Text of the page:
It’s after this that things start to get a bit messy; the next several years saw the civil rights movement flourish and music along with it, and after that sprang things such as punk. We’ve already been warned about the paranoid nature of this part of Mississippi’s account, though Isaacson surely overplays the outlandishness of the claims that follow in order to cover himself. The Mississippi co-founder goes on to explain how hippy culture was commodified and the idea of individuality was then packaged and sold to the masses in the wake of the media’s new-found understandings gleaned from the CIA’s research and investments made into mind control. Yeah. Still, Isaacson makes a notable case, drawing relationships between industry figures and naming names. He then puts us through a montage of culturally horrific moments of the ‘80s and ‘90s; there’s a white American in an Italian food advert singing a rip-off of “Macarena”, an ice skating routine to the sounds of Nirvana that features some sort of special move commentated as the “mosh pit power roll” and, of course, Vanilla Ice.

Between all the talking, three label acts take to the stage, surely picked to demonstrate the variety and finesse of the music that Mississippi Records deal with. There’s Lori Goldstein, who silences and awes her audience with sweeping cello movements, ending her first piece by whistling a melody through a long moment of heart-stopping elegance. Dragging an Ox Through Water, who sounds like the aftermath of throwing Smog down a well and recording it. But firstly Marisa Anderson, a guitarist whose tangible influences include gospel and blues of both American and West African heritage. Between instrumental interpretations and Elizabeth Cotton medleys, she introduces a song as, “A public domain song, by which I mean a folk song, by which I mean a song that belongs to everybody – and not just record labels.” Anderson reckons these melodies have been around for a long time – claimed by the church and the state as a result of circumstance but carried through generations before them, and generations ahead too.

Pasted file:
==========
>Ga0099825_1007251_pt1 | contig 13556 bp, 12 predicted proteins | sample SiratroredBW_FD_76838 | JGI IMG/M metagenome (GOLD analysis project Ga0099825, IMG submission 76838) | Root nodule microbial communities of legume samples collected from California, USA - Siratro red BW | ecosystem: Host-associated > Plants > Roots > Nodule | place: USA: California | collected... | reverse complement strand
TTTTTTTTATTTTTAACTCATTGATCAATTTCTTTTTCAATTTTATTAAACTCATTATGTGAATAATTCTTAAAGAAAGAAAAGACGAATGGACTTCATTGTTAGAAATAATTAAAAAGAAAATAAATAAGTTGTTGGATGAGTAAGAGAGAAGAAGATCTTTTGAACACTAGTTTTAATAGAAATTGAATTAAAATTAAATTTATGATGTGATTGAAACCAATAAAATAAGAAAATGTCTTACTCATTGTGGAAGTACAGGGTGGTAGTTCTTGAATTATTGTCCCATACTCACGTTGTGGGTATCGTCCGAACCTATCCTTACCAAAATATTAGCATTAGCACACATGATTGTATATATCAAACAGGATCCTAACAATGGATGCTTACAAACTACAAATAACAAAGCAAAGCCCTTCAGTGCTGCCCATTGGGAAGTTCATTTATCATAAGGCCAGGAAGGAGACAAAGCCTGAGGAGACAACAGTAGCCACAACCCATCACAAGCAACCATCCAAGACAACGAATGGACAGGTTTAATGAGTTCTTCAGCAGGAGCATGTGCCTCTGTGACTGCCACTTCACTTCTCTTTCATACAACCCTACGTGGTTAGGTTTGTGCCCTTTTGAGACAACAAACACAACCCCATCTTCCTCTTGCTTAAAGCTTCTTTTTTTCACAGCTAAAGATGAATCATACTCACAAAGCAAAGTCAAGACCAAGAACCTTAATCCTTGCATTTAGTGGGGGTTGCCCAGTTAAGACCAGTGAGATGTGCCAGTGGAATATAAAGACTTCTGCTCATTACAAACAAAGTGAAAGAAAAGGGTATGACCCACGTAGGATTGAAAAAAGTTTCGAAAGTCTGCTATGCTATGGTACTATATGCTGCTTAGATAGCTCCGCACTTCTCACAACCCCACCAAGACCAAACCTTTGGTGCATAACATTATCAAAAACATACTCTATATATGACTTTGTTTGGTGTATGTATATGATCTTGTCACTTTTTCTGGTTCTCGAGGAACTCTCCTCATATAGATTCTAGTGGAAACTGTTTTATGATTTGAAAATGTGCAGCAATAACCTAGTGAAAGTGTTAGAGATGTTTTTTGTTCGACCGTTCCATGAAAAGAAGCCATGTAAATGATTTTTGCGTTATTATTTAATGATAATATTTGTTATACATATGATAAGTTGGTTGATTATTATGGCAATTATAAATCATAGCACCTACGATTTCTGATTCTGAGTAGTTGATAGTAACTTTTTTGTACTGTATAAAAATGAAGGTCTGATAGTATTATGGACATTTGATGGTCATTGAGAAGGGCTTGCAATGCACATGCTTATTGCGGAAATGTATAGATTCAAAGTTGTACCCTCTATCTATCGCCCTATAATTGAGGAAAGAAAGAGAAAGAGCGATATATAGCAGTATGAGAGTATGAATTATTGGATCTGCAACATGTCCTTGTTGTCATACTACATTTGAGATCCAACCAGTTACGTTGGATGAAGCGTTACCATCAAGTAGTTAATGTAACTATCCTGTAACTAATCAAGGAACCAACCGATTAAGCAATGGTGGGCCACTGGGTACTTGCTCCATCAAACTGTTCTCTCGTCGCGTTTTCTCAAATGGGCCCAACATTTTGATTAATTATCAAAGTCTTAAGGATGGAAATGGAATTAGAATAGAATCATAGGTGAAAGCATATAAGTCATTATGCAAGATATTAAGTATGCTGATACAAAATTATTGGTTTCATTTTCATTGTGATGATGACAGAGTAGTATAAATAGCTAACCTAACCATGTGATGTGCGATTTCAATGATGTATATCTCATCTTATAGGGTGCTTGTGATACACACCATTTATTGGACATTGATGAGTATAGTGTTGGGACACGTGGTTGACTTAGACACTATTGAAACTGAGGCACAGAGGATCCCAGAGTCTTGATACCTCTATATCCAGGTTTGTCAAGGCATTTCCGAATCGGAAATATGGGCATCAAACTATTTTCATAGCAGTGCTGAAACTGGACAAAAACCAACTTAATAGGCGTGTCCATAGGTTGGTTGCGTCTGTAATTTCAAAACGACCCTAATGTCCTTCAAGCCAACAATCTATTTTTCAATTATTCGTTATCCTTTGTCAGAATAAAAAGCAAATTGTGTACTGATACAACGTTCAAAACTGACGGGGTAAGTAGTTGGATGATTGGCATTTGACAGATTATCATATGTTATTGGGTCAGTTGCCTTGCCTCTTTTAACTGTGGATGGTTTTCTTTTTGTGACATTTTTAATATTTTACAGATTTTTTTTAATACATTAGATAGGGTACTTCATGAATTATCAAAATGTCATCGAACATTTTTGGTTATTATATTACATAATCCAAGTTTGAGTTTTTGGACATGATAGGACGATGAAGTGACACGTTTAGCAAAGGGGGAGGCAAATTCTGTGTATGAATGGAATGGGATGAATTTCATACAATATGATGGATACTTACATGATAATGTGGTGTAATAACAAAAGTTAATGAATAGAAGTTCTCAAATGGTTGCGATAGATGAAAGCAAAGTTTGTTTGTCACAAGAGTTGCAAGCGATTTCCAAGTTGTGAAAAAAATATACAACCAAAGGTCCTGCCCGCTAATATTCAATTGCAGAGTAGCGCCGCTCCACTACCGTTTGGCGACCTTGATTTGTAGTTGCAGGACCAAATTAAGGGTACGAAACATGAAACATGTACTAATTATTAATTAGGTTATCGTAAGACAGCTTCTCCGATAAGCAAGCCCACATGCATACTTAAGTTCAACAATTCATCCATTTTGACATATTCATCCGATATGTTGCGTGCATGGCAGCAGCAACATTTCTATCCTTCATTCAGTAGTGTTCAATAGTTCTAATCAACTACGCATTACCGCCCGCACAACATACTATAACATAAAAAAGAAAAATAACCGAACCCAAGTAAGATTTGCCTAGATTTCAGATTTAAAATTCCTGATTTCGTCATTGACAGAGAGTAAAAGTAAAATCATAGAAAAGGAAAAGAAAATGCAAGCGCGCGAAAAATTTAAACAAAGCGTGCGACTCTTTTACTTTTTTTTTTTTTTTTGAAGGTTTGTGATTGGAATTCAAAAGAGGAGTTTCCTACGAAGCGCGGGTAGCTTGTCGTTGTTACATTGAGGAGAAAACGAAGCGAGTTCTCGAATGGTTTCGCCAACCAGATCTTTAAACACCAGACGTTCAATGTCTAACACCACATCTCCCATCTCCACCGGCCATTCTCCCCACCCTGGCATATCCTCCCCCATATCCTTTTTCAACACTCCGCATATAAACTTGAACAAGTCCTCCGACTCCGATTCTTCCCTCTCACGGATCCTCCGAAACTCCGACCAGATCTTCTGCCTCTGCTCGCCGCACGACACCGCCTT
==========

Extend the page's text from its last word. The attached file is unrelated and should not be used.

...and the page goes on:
That kind of attitude ties into the underlying theme of the event: the cyclical nature of things and the idea of rebirth. Isaacson infers that there will be times in the future where recorded music can truly flourish, even in this world of major label dominance, though it’s up to us to fight our way there. A lot of the things we face have occurred before – Stanford Research Institute’s old algorithms that figure out how to sell things to music buyers is very similar to the way social media seems to work today – but we should take caution in any battle lines we draw.

He suggests that these highly marketed, purpose-built chart-toppers still make some people feel good, and exist to serve the purpose of being what some people need. That’s all well and good but caution should be taken when we’re overfed with pleasantries; the niceness can be stifling. Mississippi Records were so successful at first because they were the first to do what they were doing, but they surely exist because they had to exist. And for all the talk of the cyclical nature of music, the reason what they put out still sounds so good despite carrying melodies from seemingly-ancient times, the reason none of their art seems dated is perhaps because they exist outside of any particular time. Recorded or not, folk music will remain.

Tayyab Amin